Penn v. USA, No. 4:2010cv01145 - Document 27 (E.D. Ark. 2012)

Court Description: ORDER granting 10 Defendant's Motion for Summary Judgment. Plaintiff's claim pursuant to the Federal Torts Claim Act is DISMISSED WITH PREJUDICE. IT IS FURTHER ORDERED that Plaintiff's request for additional discovery (Docket entry # 17 ) is DENIED. Signed by Judge Susan Webber Wright on 08/16/2012. (jak)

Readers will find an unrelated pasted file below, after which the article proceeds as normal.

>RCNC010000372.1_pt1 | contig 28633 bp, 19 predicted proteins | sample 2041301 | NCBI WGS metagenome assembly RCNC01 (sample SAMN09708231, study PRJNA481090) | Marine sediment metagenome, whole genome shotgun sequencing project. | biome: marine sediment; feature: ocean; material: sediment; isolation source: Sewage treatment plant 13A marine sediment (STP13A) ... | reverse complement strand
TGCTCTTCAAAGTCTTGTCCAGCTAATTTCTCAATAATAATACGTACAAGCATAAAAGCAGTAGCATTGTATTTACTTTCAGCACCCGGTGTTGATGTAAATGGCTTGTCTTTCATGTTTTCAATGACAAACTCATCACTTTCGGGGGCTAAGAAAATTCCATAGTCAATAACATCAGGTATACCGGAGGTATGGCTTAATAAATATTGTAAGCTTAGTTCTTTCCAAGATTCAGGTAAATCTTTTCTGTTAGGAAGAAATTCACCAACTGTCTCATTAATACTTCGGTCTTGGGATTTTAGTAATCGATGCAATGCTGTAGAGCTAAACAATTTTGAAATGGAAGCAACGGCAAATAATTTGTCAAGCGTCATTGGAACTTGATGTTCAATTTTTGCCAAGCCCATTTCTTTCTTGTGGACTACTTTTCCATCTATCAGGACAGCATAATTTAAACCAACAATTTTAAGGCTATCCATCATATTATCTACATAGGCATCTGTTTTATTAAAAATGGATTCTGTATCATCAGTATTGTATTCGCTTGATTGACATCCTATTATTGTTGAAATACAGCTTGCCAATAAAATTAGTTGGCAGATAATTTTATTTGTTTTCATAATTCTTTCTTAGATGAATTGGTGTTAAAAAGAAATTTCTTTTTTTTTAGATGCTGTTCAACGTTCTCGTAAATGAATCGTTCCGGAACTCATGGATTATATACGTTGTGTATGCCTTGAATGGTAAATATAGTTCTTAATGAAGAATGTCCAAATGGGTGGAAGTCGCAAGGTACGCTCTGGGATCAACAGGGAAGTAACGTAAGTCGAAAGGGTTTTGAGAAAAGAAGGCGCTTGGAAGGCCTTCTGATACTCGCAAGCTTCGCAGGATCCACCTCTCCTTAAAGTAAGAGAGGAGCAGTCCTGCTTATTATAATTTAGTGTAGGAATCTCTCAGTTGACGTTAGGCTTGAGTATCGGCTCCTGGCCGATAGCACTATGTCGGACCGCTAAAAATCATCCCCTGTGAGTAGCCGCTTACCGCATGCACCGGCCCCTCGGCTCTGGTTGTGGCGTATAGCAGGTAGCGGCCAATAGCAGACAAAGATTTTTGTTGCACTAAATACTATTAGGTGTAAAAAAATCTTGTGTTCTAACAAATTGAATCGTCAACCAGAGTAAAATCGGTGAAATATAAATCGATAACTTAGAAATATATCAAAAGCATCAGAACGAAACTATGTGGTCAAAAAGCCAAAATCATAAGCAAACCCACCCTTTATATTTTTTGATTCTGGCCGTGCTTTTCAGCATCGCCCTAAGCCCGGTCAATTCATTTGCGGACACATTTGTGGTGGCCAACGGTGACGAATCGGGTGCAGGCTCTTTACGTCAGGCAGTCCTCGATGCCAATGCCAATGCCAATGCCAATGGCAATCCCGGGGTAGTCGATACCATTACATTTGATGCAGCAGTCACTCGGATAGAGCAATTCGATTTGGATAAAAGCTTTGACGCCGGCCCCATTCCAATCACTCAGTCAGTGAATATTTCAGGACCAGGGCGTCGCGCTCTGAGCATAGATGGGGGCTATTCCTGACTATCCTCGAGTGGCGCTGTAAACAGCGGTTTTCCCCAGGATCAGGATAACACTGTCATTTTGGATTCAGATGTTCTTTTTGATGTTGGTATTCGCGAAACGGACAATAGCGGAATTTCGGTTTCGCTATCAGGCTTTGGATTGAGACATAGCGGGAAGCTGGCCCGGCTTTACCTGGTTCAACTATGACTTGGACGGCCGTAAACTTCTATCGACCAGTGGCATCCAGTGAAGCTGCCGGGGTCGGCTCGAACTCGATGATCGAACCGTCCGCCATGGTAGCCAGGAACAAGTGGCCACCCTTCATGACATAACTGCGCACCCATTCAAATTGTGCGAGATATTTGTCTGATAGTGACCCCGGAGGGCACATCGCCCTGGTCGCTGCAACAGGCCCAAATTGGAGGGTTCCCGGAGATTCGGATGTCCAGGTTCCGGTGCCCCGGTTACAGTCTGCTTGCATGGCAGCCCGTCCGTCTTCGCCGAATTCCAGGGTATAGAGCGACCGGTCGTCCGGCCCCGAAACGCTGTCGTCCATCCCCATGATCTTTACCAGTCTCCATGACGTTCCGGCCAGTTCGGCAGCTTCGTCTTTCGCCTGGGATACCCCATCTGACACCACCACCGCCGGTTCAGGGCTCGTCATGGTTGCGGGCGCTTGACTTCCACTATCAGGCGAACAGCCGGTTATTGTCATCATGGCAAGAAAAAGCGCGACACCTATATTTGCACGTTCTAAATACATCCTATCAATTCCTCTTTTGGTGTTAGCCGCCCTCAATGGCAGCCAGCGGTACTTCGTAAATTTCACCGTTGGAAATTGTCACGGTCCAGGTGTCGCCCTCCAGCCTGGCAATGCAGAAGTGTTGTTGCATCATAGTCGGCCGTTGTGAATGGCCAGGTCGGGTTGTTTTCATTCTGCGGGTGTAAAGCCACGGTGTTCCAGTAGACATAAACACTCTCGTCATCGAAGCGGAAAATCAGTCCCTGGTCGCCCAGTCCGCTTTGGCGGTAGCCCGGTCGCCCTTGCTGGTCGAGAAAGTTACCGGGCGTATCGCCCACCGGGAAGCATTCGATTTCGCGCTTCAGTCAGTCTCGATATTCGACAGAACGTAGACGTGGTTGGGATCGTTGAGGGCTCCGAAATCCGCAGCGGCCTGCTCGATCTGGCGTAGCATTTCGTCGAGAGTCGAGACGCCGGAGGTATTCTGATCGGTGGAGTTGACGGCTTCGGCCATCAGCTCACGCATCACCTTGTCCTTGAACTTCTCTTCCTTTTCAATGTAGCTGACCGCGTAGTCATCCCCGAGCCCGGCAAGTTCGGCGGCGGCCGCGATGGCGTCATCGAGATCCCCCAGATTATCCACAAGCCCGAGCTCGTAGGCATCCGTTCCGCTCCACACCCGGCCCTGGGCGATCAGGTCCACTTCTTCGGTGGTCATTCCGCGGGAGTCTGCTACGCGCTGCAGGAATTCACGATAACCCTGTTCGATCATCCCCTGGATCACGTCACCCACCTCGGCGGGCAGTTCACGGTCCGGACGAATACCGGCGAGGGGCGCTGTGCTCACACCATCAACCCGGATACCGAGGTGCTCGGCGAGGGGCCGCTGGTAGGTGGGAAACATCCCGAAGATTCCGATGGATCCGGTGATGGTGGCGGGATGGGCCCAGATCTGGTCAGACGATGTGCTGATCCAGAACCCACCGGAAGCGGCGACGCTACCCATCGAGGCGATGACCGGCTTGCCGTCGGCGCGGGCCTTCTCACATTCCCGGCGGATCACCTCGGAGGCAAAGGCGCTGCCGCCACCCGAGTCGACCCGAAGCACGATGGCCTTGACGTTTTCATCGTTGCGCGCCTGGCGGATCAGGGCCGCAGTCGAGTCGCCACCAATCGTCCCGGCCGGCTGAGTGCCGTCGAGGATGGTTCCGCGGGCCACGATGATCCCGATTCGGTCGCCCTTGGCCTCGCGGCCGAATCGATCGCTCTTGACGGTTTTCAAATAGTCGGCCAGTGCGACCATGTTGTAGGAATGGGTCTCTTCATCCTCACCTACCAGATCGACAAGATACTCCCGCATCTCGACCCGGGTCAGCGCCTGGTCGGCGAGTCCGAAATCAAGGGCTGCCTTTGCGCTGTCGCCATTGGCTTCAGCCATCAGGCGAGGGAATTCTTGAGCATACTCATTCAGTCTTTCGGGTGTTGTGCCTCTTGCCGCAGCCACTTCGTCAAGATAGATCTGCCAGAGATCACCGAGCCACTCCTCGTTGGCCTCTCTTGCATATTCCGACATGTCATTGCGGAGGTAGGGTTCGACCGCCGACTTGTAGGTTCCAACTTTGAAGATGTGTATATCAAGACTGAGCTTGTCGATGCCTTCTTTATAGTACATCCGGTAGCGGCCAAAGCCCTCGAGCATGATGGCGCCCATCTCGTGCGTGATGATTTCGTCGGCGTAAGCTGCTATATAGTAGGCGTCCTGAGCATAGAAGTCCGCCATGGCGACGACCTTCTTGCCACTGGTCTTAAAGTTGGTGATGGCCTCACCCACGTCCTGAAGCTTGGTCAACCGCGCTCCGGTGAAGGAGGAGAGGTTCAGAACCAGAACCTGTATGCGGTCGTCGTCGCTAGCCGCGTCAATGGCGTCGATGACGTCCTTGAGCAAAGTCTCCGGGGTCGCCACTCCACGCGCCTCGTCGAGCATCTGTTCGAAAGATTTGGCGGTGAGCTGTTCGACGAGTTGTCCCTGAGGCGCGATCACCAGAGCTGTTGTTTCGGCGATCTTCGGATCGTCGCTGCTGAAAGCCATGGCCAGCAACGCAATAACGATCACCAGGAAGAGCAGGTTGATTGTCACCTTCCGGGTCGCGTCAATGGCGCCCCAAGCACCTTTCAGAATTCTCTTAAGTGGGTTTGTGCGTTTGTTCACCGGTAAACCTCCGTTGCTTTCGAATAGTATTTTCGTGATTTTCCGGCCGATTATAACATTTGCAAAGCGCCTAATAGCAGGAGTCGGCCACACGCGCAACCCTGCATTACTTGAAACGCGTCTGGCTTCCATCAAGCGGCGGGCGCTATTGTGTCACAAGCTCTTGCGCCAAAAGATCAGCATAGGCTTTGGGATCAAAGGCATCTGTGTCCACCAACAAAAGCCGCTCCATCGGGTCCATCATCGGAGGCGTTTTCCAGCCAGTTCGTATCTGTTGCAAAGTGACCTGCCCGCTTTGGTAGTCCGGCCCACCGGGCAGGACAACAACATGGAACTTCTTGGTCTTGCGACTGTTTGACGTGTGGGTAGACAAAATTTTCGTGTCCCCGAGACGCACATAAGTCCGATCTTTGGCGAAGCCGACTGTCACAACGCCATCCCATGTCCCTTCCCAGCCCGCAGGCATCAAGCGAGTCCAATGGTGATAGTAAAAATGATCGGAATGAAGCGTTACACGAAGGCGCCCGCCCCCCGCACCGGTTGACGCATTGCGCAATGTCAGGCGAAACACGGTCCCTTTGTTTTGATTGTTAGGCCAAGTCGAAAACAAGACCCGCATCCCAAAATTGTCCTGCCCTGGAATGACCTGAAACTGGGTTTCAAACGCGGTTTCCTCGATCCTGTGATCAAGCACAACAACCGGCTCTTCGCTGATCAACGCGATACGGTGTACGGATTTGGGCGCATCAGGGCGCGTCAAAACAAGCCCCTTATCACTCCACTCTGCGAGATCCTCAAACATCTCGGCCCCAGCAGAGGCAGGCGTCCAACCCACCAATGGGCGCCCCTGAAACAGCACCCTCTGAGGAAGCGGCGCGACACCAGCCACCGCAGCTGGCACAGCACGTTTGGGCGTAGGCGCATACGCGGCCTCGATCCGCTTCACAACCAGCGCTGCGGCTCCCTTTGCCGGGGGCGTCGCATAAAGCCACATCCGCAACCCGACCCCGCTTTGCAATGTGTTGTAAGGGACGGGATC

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Penn v. USA Doc. 27 IN THE UNITED STATES DISTRICT COURT EASTERN DISTRICT OF ARKANSAS WESTERN DIVISION JANICE PENN Plaintiff V. THE UNITED STATES OF AMERICA Defendant * * * * * * * * * NO: 4:10CV1145 SWW MEMORANDUM AND ORDER Plaintiff Janice Penn brings this action against Defendant, the United States of America, pursuant to the Federal Tort Claims Act (“FTCA”), 28 U.S.C. §§ 2671, et. seq., for damages resulting from the alleged negligence of Robert Lee Williams, an employee of the Central Arkansas Veterans Healthcare System, a component of the United States Department of Veterans Affairs (“VA”). Before the Court are Defendant’s motion for summary judgment (docket entries #10, #11, #12), Plaintiff’s response (docket entries #17, #18, #19), and Defendant’s reply (docket entries #24 and #25). Also before the Court is Plaintiff’s request for additional discovery pursuant to Rule 56(d) of the Federal Rules of Civil Procedure (docket entry #19). After careful consideration and for the reasons stated below, the United States’ motion for summary judgment is granted and Plaintiff’s request for additional discovery is denied. I. Standard of Review Summary judgment is appropriate when the pleadings, depositions, answers to interrogatories, admissions on file and affidavits, if any, show that there is no genuine issue as to any material fact and that the moving party is entitled to judgment as a matter of law. Fed. R. Civ. P. 56(c). As a prerequisite to summary judgment, a moving party must demonstrate “an absence of evidence to support the non-moving party’s case.” Celotex Corp. v. Catrett, 477 U.S. 317, 325 (1986). Once the moving party has properly supported its motion for summary judgment, the non-moving party must “do more than simply show there is so metaphysical doubt as to the material facts.” The non-moving party may not rest on mere allegations or denials of his pleading but must “come forward with ‘specific facts showing a genuine issue for trial.’” Id. at 587 (quoting Fed. R. Civ. P. 56(e)). “[A] genuine issue of material fact exists if: (1) there is a dispute of fact; (2) the disputed fact is material to the outcome of the case; and (3) the dispute is genuine, that is, a reasonable jury could return a verdict for either party.” RSBI Aerospace, Inc. v. Affiliated FM Ins. Co., 49 F.3d 399, 401 (8th Cir. 1995). II. Background The following facts are undisputed.1 On July 1, 2009 a motor vehicle accident occurred between Plaintiff and Robert L. Williams. At the time of the accident, Mr. Williams was employed by Central Arkansas Veterans Healthcare System, which is a medical center operated by the Veteran’s Health Administration (“VHA”). VHA implements the medical assistance program of the VA through the administration and operation of medical centers. Plaintiff alleges that Mr. Williams was acting in the course and scope of his employment when the accident occurred and that the accident was a result of Mr. Williams’ negligence. See docket entry #1. On or about August 4, 2009, Plaintiff signed and submitted a Standard Form 95 (“SF95"), the form prescribed for making claims for damage or injury under the FTCA, claiming damages resulting from the July 1, 2009 accident. See docket entry #10 , Ex. A. In part 12d of 1 Local Rule 56.1 provides that a party moving for summary judgment must submit a statement of the material facts as to which it contends there is no genuine issue to be tried, and the non-moving party must file a responsive statement of the material facts as to which it contends a genuine issue exists to be tried. “All material facts set forth in the statement filed by the moving party . . . shall be deemed admitted unless controverted by the statement filed by the non-moving party . . . .” Local Rule 56.1(c). the SF-95, Plaintiff claimed $5,136.42 in total damages. This figure was derived from two estimates from Custom Auto Service and Sears. See docket entry #10, Ex. D. Part 12d includes the text, “Failure to specify may cause forfeiture of your rights.” Docket entry 10, Ex. A. In part 12a of the SF-95, reserved for the claim amount for property damage, Plaintiff wrote “unknown,” and in part 12b, reserved for the claim amount for personal injury, she wrote “unknown at this time.” Id. On August 10, 2009, the VA sent Plaintiff a letter acknowledging receipt of the SF-95. The letter notified Plaintiff that the VA had six months to review her claim and that Lynne Ravellette was assigned to her case. See docket entry #10, Ex. E. On September 11, 2009, the VA sent Plaintiff a letter notifying her that the evaluation of her claim was completed and that she would be paid $5,136.42 as a settlement. Docket entry #10, Ex. F. The letter also included a Voucher For Payment Under Federal Tort Claims Act and Acceptance by Claimant(s), Standard Form 1145 (“SF-1145"), with instructions for Plaintiff to complete the highlighted portions and return the SF-1145. On September 15, 2009, Plaintiff signed the SF-1145. Docket entry #10, Ex. G. Subsequently, it was discovered that the VA sent Plaintiff the wrong voucher form because the settlement amount was over $2,500, which required that Plaintiff complete a Judgment Fund Voucher for Payment and Acceptance by Claimant(s), Financial Management Services Form 197 (“FMS Form 197”). See docket entry #10, Ex. H. On October 1, 2009 Plaintiff completed the FMS Form 197 and signed the Acceptance by Claimants at the VA Office of Regional Counsel in North Little Rock. Payment was then made to Plaintiff. On or about November 9, 2009, Plaintiff submitted a second SF-95, seeking $6,000 in property damage and $200,000 in personal damages. Docket entry #1, Ex. A. The VA denied 3 that claim in writing on April 16, 2010, citing Plaintiff’s previous settlement as full and final satisfaction of her claim and a release of any and all claims against the United States arising from the July 1, 2009 incident. Docket entry #1, Ex. B. Plaintiff brought this claim as a result of that denial pursuant to the Federal Tort Claims Acts, 28 U.S.C. 2672, et. seq. See docket entry #1. Plaintiff and Defendant disagree over Plaintiff’s misunderstanding that she could file a second SF-95 for personal damages and medical expenses after she accepted payment for property damage claimed in her initial SF-95. Plaintiff asserts that Ms. Tijuana D. Griffin,2 a paralegal in the VA counsel’s office, told her “just like you have an accident anywhere else, you would receive two checks and that is what we will do,” regarding Plaintiff’s ability to file a second claim. See Affidavit of Janice Penn, docket entry 17, Ex. A. However, Ms. Griffin and Ms. Ravellette, the attorney assigned to Plaintiff’s claim, testify that they each advised Plaintiff on numerous occasions that accepting a settlement for her property damage would preclude her from bringing a second claim for personal damage and medical expenses. See Declaration of Lynne Ravellete, docket entry # 10, Ex. B and Declaration of Tijuana D. Griffin, docket entry #10, Ex. C. Ms. Ravellette testifies that she spoke with Plaintiff on or about September 29, 2009 about amending her initial claim if she wanted to submit claims for medical bills or rental car expenses, and she specifically advised Plaintiff that she should not sign any voucher if she wished to claim any other damages. See Docket entry #10, Ex. B, ¶ 7. Ms. Griffin testifies that she advised Ms. Penn on multiple occasions, both in person and over the phone, that she needed 2 Ms. Penn’s affidavit refers to Ms. Griffin as Ms. Enlow, as that is how she knew her at the time of the alleged events. 4 to amend her August 4, 2009 SF-95 in order to include any medical or personal expenses. Ms. Griffin states, “Specifically, I explained that if she accepted payment for the property damage to her vehicle, she could not subsequently file another claim for personal injury. In fact, I suggested that she wait to file her claim until she knew the prognosis of her personal injury.” Docket entry #10, Ex. C, ¶ 9. Defendant now moves for summary judgment, asserting that Plaintiff’s complaint should be dismissed pursuant to the FTCA, the doctrine of accord and satisfaction, and the affirmative defense of payment. Docket entry #10. In her response to Defendant’s motion for summary judgment, Plaintiff states that because of the difference between her account of events and the recollection of Defendant’s employees, there is a factual dispute over whether the parties had a “meeting of the minds” sufficient for accord and satisfaction. See docket entry #17. Plaintiff cites the divergence between the declarations of Ms. Ravellete and Ms. Griffin and her own affidavit to demonstrate that there was no “meeting of the minds.” See docket entry #19. Plaintiff also asserts that Defendant’s motion for summary judgment is premature, and she requests that the Court allow her to conduct depositions of the parties to the transactions as well as obtain documents “including notes, logs, etc.,” pursuant to Federal Rule of Civil Procedure 56(d). Id. at 2. III. Discussion 5 A. Defendant’s Motion for Summary Judgment 1. Affirmative Defense of Accord and Satisfaction In actions brought under the FTCA, courts are bound to apply the law of the state in which the acts complained of occurred. See, e.g., Goodman v. United States, 2 F.3d 291, 292 (8th Cir. 1993). Here, the incident complained of occurred in Arkansas and it is that state’s law that will be applied to Plaintiff’s claims. The Supreme Court of Arkansas has defined the affirmative defense of accord and satisfaction as “a settlement in which one party agrees to pay and the other to receive a different consideration or sum less than the amount to which the latter considers himself entitled. The essential elements to prove accord and satisfaction are: (1) proper subject matter; (2) competent parties; (3) an assent or meeting of the minds; and (4) consideration.” Glover v. Woodhaven Homes, Inc. 346 Ark. 397, 403- 04 (2001). To prove the third element, assent or meeting of the minds, the Defendant must show that there is “an objective indicator that the parties agreed that the payment tendered will discharge the debt.” Id. at 404. In this case, the parties dispute whether Defendant has met the third element, meeting of the minds. The Defendant has shown that the motor vehicle accident on July 1, 2009 is the proper subject matter as it is the subject matter of both of the SF-95 forms submitted by Plaintiff and the subject matter of this complaint. Defendant has also shown that both Plaintiff and Defendant are competent parties, and that Plaintiff accepted consideration, specifically $5, 136.42, for the administrative settlement of her initial SF-95 claim. However Plaintiff asserts that because Defendant’s employees led her to believe that she could file an additional 6 claim for her personal damages after accepting the settlement for her property damages, there was no “meeting of the minds.” Viewing the evidence in the light most favorable to Plaintiff, Defendant has established that the parties reached a meeting of the minds with the objective indicia of Plaintiff’s initial SF-95 form as well as the FMS Form 197. Even if, as Plaintiff claims, Defendant’s employees led her to believe that she could bring an additional claim, the language of both the SF-95 and the FMS Form 197 objectively indicated that Plaintiff was or should have been aware that accepting the money for her property damage and failing to specify any personal damages would bar future claims. Generally, one is bound to know the contents of a document that she signed, and if she had the opportunity to read the document before signing, she cannot escape the obligations imposed by the document by merely stating that she did not read it. See Alexander v. Flake, 322 Ark. 239, 246, 910 S.W.2d 190, 194 (1995). The instructions for the SF-95 clearly state, “If claimant intends to file for both personal injury and property damage, the amount for each must be shown in item number 12 of this form.” Docket entry #10, Ex. A. The instructions further state: In support of claims for personal injury or death, the claimant should submit a written report by the attending physician, showing the nature and extent of the injury, the nature and extent of treatment, the degree of permanent disability, if any, the prognosis, and the period of hospitalization, or incapacitation, attaching itemized bills for medical, hospital, or burial expenses actually incurred. Id. The instructions also warn, “Failure to specify a sum certain will render your claim invalid and may result in forfeiture of your rights.” Id. Though Plaintiff wrote “unknown at this time” in the personal expenses section of her original claim because she thought she could file another claim, 7 the SF-95 clearly states: “Failure to specify [damages] may cause forfeiture of your rights.” Docket entry #10, Ex. A. The language of the FMS Form 197 also clearly indicated that any additional claim, “known or unknown,” would be barred by Plaintiff’s acceptance of the administrative settlement. The relevant portion of the FMS Form 197 signed by Plaintiff states: Each claimant/plaintiff and his/her guardians, heirs, executors, administrators, and assigns agree to and do accept this settlement in full settlement and satisfaction and release of any and all claims, demands, rights, and causes of action, including without limitation any claims for fees, costs, expenses, survival, or wrongful death, arising from any and all known or unknown, foreseen or unforeseen bodily injuries, personal injuries, death, or damage to property, which they may have or hereafter acquire against the United States of America, its agents, servants, or employees, on account of the subject matter of the administrative claim or suit. See Docket Entry #10, Exhibit I. In signing the release and accepting the $5, 136.42 from for VA, Plaintiff released the Defendant from any further liability.1 Plaintiff asserts that Defendant’s employees told her that she would be allowed to bring an additional claim. Even when viewing the evidence in the light most favorable to Plaintiff, the language of the SF-95 and FMS Form 197 and Acceptance by Claimant(s) clearly indicated that Plaintiff could not bring any further claims related to the July 1, 2009 incident. As stated above, the Defendant has proved accord and satisfaction, and thus under 28 U.S.C. § 2672, Plaintiff’s October 1, 2009 settlement bars any further claims arising out of the July 1, 2009 motor vehicle accident. 2. The Federal Torts Claim Act 1 Though the Voucher For Payment Under Federal Tort Claims Act and Acceptance by Claimant(s), Standard Form 1145 initially signed by Plaintiff was discarded, it too had clear language alerting Ms. Penn that by accepting any settlement she was release the United States from any further liability related to the July 1, 2009 accident. 8 Pursuant to 28 U.S.C. § 2672, “The acceptance by the claimant of any such award, compromise, or settlement shall be final and conclusive on the claimant, and shall constitute a complete release of any claim against the United States and against the employee of the government whose act or omission gave rise to the claim, by reason of the same subject matter.” Courts have held that “[a]s a matter of federal law, an administrative settlement reached pursuant to section 2672 bars further claims by the settling party.” Schwarder v. United States, 974 F.2d 1118, 1124 (9th Cir. 1992)(holding that though an additional claim by the original plaintiff would have been barred by previous settlement, a subsequent wrongful death claim brought by the deceased’s children was not barred).1 As discussed above, Plaintiff signed the FMS Form 197 and the Acceptance by Claimant(s) before receiving $5, 136.42 from the VA in settlement of her initial claim for property damages. She is thus barred from bringing this additional claim for personal damages relating to the July 1, 2009 incident under 28 U.S.C. § 2672. That Plaintiff was forfeiting the right to any additional or future claims arising out of the July 1, 2009 accident was abundantly clear from the forms that she signed. 3. Affirmative Defense of Payment Defendant states that, in an abundance of caution, it asserts payment as an affirmative defense as to any claim for property damage to Plaintiff’s vehicle. Plaintiff agrees that she is not 1 Following Schwarder, in Johnson v. United States, the Southern District of California recently held that “Once a claim is favorably adjudicated, claimant cannot pursue a claim against the United States.” Johnson v. United States, No. 11CV1378 JM(MDD) (S.D. Cal. Feb. 21, 2012). In that case the plaintiff, like Ms. Penn, initially settled an FTCA claim for property damages. There the plaintiff responded “N/A” for her personal injuries on her initial SF 95 and then brought a second for personal damages, claiming that she settled with the mistaken belief that she would be allowed to bring a separate claim for personal injury. 9 entitled to additional compensation for property damage (Docket Entry #19). Regardless, any such claim would be barred by Plaintiff’s settlement under 28 U.S.C. § 2672 as discussed above. B. Penn’s Request for Additional Discovery Under Rule 56(d) If the nonmoving party cannot show the existence of a genuine issue for trial because the nonmoving party has not had an adequate opportunity to obtain necessary evidence through discovery, he or she may seek relief under Rule 56(d) of the Federal Rules of Civil Procedure. Under Rule 56(d), formerly Rule 56(f), “[i]f a nonmovant shows by affidavit or declaration that, for specified reasons, it cannot present facts essential to justify its opposition [for summary judgment], the court may . . . defer considering the motion or deny it; . . . or issue any other appropriate order.” Fed. R. Civ. P. 56(d). A motion under Rule 56(d), however, “is not a shield that can be raised to block a motion for summary judgment without even the slightest showing by the opposing party that his opposition is meritorious.” Duffy v. Wolle, 123 F.3d 1026, 1040 (8th Cir. 1997); see also Gardner v. Howard, 109 F.3d 427, 431 (8th Cir. 1997)(“Rule 56(f) does not condone a fishing expedition.”) In support of her request under 56(d), Plaintiff states that “depositions should be taken of the parties to the transaction(s) and documents produced, including notes, logs, etc.”2 Docket entry #19, at 2. The Court finds that Plaintiff has failed to provide specific facts explaining how further discovery will enable her to overcome Defendant’s motion for summary judgment. Plaintiff does not allege that the Settlement Agreement was procured by fraud or any other 2 Plaintiff requests additional discovery under Federal Rule of Civil Procedure 56(f). The correct subsection is 56(d). 10 circumstances that would void the settlement agreement for unilateral mistake. Plaintiff fails to specify any information to be obtained that could establish grounds for releasing Plaintiff from the agreement. Plaintiff claims that it is difficult to be more specific in her request for additional discovery “when nearly none has take place to this point” without demonstrating any triable issue of material fact. Docket Entry # 19 at 2. Accordingly, the Court grants the Defendant’s motion for summary judgment and denies the Plaintiff’s request for additional discovery pursuant to 56(d). IV. Conclusion IT IS THEREFORE ORDERED that Defendant’s motion for summary judgment (docket entry #10) is GRANTED. Pursuant to the judgment entered with the order, Plaintiffs claim pursuant to the Federal Torts Claim Act is DISMISSED WITH PREJUDICE. IT IS FURTHER ORDERED that Plaintiff’s request for additional discovery (Docket entry #17) is DENIED. IT IS SO ORDERED THIS 16th DAY OF AUGUST, 2012. /s/Susan Webber Wright UNITED STATES DISTRICT JUDGE 11